Boris Johnson was bidding to shed his United States citizenship back in 2015, when he was mayor of London and long before he ascended to the prime ministership of Britain. The New York-born moptop said then that he planned talk to the American ambassador, but wasn’t confident of finding any fast lane. “It is a laborious business. They don’t make it easy for you,” he said at the time.
It took more than a year for Johnson to formally shed the dual status—the final quarter of 2016, to be precise. By then, Johnson was foreign secretary, and in the wings to become PM once a few more shambolic Brexit-era dominoes fell.
The clock apparently began ticking on Andrew Scheer’s citizenship renunciation this August, shortly before the federal election call. Which means, barring some sort of special treatment, a Conservative victory would give our country its first Canadian-American head of government, and first dual citizen Prime Minister since 1984’s short-lived leader, the U.K.-born John Turner.
For Canadians, voluntarily dropping one’s U.S. citizenship generally takes about a year to complete. Dual citizens must apply for a renunciation appointment at an embassy or consulate, and the wait for those appointments tends to be around eight months, says Vancouver immigration lawyer Mark Boulanger. “That’s a period they consider a cool-off period, so somebody can think through this very serious decision they’re about to make,” he says. “Kind of like when someone gets divorced, you have to separate for a year, and then and only then will the court grant a divorce because the parties will have some time to reflect on their situation.” In the person-country breakup scenario, one must be okay with losing rights like voting, a passport and status for children—though it’s not a way to get out of taxes owing. U.S. embassy websites call renouncing “a very serious and irrevocable exercise.” (Scheer seems fine with all this, and has said he’s routinely filed U.S. tax forms with the IRS, as required of citizens.)
After that waiting period, one renounces by swearing an oath and signing a series of documents in front of a consular officer. Up to three months after a review in Washington, Boulanger says, the applicant will get their certificate of loss of nationality. Tie up loose ends with American tax authorities, and done—as simple/laborious as that. More pertinent for optics for Scheer, as time-consuming as that as well.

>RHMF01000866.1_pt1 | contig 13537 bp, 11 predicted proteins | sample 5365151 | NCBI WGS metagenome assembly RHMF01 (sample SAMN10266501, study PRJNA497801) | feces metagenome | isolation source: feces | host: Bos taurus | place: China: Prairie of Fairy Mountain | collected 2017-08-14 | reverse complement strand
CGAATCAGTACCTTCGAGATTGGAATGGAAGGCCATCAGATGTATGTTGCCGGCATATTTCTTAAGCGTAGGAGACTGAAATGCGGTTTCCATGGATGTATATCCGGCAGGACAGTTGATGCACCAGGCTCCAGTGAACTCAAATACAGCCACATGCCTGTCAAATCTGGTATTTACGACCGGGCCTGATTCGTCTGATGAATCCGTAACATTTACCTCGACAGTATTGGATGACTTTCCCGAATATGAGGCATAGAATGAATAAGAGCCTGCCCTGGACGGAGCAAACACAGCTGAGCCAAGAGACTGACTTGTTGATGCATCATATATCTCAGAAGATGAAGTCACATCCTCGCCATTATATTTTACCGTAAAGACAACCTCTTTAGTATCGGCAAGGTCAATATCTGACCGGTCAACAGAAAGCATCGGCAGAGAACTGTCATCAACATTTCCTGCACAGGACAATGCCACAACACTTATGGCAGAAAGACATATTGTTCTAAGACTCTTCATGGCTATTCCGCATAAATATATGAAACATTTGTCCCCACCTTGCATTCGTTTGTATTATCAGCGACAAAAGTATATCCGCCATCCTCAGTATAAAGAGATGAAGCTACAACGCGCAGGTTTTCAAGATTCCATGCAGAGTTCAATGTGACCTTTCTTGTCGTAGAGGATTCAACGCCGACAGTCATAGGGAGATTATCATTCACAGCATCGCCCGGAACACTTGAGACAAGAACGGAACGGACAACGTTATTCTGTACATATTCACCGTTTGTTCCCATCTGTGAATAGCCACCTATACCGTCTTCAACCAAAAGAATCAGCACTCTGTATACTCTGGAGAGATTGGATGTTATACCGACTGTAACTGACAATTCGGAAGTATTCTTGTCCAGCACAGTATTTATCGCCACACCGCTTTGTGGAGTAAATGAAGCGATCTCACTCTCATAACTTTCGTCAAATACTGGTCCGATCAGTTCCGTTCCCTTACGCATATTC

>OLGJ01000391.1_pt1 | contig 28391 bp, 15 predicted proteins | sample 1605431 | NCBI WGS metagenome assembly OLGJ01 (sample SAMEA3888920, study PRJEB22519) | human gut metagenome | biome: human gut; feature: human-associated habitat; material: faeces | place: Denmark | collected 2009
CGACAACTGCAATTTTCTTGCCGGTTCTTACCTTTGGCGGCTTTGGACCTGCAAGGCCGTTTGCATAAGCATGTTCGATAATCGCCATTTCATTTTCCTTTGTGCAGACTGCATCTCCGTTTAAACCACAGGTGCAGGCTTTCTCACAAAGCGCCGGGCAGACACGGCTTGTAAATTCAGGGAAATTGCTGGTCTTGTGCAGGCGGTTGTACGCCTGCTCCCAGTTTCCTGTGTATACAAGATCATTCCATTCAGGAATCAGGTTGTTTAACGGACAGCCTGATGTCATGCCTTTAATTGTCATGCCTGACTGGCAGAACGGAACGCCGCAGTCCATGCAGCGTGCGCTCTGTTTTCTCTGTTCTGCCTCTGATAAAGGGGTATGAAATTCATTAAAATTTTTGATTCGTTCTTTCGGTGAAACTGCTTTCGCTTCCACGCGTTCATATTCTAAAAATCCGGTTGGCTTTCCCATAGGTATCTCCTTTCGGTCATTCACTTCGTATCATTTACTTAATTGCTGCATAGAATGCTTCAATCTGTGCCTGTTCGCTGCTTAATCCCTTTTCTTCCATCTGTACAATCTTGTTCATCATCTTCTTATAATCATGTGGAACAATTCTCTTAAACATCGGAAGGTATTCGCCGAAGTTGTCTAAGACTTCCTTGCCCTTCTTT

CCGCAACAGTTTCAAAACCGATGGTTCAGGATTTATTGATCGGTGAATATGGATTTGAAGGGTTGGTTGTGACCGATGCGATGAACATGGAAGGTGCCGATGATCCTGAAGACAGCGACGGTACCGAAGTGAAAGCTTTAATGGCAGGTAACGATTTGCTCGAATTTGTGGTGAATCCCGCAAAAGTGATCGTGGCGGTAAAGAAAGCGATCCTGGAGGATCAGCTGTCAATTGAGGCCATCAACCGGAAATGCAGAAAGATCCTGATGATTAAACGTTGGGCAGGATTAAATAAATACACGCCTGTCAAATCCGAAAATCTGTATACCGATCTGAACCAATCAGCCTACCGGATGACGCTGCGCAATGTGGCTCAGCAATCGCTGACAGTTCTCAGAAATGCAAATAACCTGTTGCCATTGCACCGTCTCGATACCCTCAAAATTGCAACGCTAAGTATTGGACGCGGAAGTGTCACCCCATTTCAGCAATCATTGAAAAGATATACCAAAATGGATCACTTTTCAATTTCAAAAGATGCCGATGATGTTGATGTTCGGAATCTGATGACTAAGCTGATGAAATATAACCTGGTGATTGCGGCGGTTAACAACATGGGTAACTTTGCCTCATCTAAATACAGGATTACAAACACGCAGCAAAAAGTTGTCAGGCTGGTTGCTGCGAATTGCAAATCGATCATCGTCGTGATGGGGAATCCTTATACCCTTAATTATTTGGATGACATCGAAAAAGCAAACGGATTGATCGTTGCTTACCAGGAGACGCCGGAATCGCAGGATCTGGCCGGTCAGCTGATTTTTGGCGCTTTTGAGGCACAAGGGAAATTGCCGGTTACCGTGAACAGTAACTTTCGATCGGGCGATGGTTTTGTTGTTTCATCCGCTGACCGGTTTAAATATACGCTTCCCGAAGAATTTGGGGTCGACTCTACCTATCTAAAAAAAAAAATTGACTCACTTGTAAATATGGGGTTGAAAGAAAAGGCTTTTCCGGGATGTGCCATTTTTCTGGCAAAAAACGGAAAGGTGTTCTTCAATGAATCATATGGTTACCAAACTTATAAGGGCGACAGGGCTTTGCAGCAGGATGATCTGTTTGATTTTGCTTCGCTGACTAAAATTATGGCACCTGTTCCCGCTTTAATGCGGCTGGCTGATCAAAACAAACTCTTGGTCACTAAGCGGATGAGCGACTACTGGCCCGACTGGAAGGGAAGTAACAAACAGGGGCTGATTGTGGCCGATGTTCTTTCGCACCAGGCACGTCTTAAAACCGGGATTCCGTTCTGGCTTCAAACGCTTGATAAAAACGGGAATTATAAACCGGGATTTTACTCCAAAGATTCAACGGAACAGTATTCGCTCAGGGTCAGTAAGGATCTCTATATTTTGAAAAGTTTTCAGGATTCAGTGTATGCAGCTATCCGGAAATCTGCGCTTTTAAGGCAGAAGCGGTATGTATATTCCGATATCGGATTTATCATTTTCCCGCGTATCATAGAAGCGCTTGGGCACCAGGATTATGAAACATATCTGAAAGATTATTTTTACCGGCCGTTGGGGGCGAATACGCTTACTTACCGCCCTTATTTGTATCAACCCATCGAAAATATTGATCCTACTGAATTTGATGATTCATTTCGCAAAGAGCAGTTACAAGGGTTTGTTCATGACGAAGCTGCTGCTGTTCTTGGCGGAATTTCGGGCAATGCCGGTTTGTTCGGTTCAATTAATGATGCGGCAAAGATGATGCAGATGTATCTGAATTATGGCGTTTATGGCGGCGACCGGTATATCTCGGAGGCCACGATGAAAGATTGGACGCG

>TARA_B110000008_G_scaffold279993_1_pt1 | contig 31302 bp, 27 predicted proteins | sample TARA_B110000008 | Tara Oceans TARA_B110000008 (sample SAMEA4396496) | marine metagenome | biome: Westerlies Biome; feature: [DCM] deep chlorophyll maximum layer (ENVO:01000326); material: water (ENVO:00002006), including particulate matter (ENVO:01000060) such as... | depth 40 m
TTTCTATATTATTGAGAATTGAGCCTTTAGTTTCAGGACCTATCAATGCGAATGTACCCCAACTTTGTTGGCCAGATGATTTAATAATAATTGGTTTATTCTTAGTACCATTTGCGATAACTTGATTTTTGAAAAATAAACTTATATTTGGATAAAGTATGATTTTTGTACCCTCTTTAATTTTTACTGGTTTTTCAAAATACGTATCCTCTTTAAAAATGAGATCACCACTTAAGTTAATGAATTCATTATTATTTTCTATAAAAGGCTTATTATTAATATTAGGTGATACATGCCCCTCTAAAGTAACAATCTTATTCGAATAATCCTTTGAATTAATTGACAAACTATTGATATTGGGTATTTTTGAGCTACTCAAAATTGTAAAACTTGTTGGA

A VIP fast track lane? Boulanger says he isn’t aware of one. “I don’t think there is, because how do you fast track the cooling-off period,” he says. “It doesn’t really matter who you are.”
At least this is a country with solid diplomatic relations with its southern neighbour. Somalian President Mohamed Abdullahi Mohamed renounced his U.S. citizenship in August, after 2 ½ years on the job. The Somali constitution didn’t require him to do so, but Mohamed had reportedly begun a process after becoming president. It was an arduous bilateral process; the embassy in Mogadishu was closed for 28 years in the wartorn country, only reopening this week.
Ashwin Sharma, a Florida-based immigration lawyer, suspects there may be a State Department lever to pull somewhere for a high-level Canadian on the verge of leading the country. “They can easily cherry-pick a case like this if they want to have it adjudicated quicker,” says Sharma, himself a dual citizen of United States and Canada.
In Johnson’s Britain, as in Canada, there are no rules requiring top-level politicians to be citizens of only the particular country they govern. Johnson insisted he wanted to renounce for tax purposes. But they’re so often aware of those nattering murmurs and questions of divided loyalties—questions Scheer and his Conservative party have variously raised about former Governor-General Michaëlle Jean, and fellow Opposition leaders Stéphane Dion and Thomas Mulcair, all current or then-holders of French citizenship. (A funny thing about politics and grumblings about loyalty: in recent years, one of the few Official Opposition Leaders that Canada’s had with only Canadian citizenship was Michael Ignatieff, the longtime expatriate Conservatives claimed “didn’t come back to you.”)
The overwhelming majority of voices on this issue (uh, me included) largely dismiss this as an inconsequential kerfuffle, but ‘tis the season to wail about how hypocritical every politician has become. Hypocrisy is the new gotcha. The only time we ever hear a Conservative raise alarm about the massive carbon footprint of air travel is when a Liberal or celebrity happens to be causing those emissions. The Liberal leader who said last election “a Canadian is a Canadian is a Canadian” about a different dual citizenship issue could have brushed off this issue, but who can resist when there’s ripe campaign fodder there for the plucking?